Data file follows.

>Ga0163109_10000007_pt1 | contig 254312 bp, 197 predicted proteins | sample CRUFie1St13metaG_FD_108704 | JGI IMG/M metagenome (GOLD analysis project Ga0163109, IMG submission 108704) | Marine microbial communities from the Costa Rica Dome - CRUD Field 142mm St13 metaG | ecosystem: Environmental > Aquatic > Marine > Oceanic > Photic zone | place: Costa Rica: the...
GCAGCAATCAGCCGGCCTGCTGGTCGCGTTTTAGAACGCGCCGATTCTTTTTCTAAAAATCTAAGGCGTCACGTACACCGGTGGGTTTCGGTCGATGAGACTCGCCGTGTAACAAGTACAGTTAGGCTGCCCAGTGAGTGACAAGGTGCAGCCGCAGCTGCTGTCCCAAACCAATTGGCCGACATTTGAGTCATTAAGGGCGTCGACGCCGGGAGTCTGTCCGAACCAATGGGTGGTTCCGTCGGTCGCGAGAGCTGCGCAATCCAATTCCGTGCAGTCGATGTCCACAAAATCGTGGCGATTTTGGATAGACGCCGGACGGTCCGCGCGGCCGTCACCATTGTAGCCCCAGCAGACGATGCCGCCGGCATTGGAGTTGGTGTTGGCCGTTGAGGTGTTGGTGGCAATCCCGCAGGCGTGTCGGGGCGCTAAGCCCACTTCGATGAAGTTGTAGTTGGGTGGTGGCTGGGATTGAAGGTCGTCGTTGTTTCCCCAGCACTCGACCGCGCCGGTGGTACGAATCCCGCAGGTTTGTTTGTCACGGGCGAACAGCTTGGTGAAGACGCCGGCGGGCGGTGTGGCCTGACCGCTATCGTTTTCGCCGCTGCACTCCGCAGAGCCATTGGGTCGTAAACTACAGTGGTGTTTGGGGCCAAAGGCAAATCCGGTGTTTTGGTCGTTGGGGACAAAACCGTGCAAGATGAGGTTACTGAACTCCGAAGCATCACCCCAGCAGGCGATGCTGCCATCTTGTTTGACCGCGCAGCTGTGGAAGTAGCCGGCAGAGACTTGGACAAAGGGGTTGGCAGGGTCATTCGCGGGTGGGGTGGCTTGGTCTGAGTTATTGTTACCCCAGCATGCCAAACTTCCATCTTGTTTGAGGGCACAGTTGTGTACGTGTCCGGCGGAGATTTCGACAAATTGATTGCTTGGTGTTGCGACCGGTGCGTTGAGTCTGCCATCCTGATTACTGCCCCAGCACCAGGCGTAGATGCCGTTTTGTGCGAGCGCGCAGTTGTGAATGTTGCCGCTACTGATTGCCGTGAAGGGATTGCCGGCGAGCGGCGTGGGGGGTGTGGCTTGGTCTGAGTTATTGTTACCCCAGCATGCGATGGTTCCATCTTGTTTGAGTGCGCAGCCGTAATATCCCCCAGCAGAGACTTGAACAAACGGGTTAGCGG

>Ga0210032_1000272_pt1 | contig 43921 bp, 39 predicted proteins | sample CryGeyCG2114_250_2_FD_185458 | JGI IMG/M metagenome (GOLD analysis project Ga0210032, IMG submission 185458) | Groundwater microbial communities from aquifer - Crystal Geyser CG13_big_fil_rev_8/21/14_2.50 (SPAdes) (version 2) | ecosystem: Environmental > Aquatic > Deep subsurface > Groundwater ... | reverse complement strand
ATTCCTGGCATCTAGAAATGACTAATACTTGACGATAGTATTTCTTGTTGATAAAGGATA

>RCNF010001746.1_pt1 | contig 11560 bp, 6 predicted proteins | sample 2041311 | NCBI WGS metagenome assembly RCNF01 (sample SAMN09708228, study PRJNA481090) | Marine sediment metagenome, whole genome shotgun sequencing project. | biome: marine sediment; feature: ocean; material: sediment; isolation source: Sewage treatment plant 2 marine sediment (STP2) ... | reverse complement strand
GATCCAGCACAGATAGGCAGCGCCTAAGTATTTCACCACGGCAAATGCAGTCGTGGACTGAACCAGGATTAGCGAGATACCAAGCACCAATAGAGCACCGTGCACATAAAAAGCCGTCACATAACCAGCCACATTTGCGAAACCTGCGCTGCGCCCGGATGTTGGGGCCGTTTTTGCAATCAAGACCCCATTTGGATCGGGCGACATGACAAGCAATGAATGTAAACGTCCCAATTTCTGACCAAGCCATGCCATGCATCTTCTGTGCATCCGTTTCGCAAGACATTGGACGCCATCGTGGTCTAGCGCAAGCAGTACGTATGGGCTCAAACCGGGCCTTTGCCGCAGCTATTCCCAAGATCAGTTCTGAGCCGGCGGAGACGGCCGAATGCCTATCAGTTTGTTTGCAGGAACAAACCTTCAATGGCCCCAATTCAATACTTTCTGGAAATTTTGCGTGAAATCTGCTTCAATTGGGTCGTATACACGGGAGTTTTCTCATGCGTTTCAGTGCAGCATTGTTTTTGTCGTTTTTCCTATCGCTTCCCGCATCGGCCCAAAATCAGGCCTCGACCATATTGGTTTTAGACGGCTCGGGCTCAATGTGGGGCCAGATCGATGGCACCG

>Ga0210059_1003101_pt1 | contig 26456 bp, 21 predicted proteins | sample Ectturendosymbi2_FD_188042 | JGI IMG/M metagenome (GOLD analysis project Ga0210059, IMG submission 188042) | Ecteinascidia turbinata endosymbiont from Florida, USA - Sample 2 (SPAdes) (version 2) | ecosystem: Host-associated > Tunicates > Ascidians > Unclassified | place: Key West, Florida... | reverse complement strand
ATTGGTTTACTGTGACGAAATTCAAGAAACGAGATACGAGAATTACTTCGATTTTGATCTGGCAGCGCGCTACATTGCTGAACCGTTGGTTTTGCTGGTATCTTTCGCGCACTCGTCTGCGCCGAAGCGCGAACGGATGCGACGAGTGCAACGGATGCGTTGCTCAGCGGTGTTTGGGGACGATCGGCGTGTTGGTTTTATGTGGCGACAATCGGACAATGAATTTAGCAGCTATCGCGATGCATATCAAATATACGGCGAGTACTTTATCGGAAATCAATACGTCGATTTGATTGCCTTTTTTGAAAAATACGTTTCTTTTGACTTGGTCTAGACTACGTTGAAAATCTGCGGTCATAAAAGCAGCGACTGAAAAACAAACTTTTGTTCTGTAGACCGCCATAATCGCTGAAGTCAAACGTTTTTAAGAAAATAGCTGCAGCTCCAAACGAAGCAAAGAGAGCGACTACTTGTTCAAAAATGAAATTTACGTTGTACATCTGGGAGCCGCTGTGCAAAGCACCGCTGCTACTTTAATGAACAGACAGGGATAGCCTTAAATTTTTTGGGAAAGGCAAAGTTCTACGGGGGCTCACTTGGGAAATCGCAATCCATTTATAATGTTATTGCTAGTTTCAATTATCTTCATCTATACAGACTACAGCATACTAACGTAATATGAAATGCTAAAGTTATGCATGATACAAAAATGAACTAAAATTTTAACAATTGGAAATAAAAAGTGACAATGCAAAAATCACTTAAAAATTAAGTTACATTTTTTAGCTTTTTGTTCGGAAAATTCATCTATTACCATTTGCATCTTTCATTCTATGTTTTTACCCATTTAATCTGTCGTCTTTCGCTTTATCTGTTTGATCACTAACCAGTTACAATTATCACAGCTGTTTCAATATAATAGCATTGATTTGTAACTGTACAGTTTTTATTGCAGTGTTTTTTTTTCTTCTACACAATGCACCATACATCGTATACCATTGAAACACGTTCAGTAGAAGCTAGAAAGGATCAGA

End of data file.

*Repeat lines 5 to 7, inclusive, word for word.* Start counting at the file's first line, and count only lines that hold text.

>RCNF010001746.1_pt1 | contig 11560 bp, 6 predicted proteins | sample 2041311 | NCBI WGS metagenome assembly RCNF01 (sample SAMN09708228, study PRJNA481090) | Marine sediment metagenome, whole genome shotgun sequencing project. | biome: marine sediment; feature: ocean; material: sediment; isolation source: Sewage treatment plant 2 marine sediment (STP2) ... | reverse complement strand
GATCCAGCACAGATAGGCAGCGCCTAAGTATTTCACCACGGCAAATGCAGTCGTGGACTGAACCAGGATTAGCGAGATACCAAGCACCAATAGAGCACCGTGCACATAAAAAGCCGTCACATAACCAGCCACATTTGCGAAACCTGCGCTGCGCCCGGATGTTGGGGCCGTTTTTGCAATCAAGACCCCATTTGGATCGGGCGACATGACAAGCAATGAATGTAAACGTCCCAATTTCTGACCAAGCCATGCCATGCATCTTCTGTGCATCCGTTTCGCAAGACATTGGACGCCATCGTGGTCTAGCGCAAGCAGTACGTATGGGCTCAAACCGGGCCTTTGCCGCAGCTATTCCCAAGATCAGTTCTGAGCCGGCGGAGACGGCCGAATGCCTATCAGTTTGTTTGCAGGAACAAACCTTCAATGGCCCCAATTCAATACTTTCTGGAAATTTTGCGTGAAATCTGCTTCAATTGGGTCGTATACACGGGAGTTTTCTCATGCGTTTCAGTGCAGCATTGTTTTTGTCGTTTTTCCTATCGCTTCCCGCATCGGCCCAAAATCAGGCCTCGACCATATTGGTTTTAGACGGCTCGGGCTCAATGTGGGGCCAGATCGATGGCACCG

>Ga0210059_1003101_pt1 | contig 26456 bp, 21 predicted proteins | sample Ectturendosymbi2_FD_188042 | JGI IMG/M metagenome (GOLD analysis project Ga0210059, IMG submission 188042) | Ecteinascidia turbinata endosymbiont from Florida, USA - Sample 2 (SPAdes) (version 2) | ecosystem: Host-associated > Tunicates > Ascidians > Unclassified | place: Key West, Florida... | reverse complement strand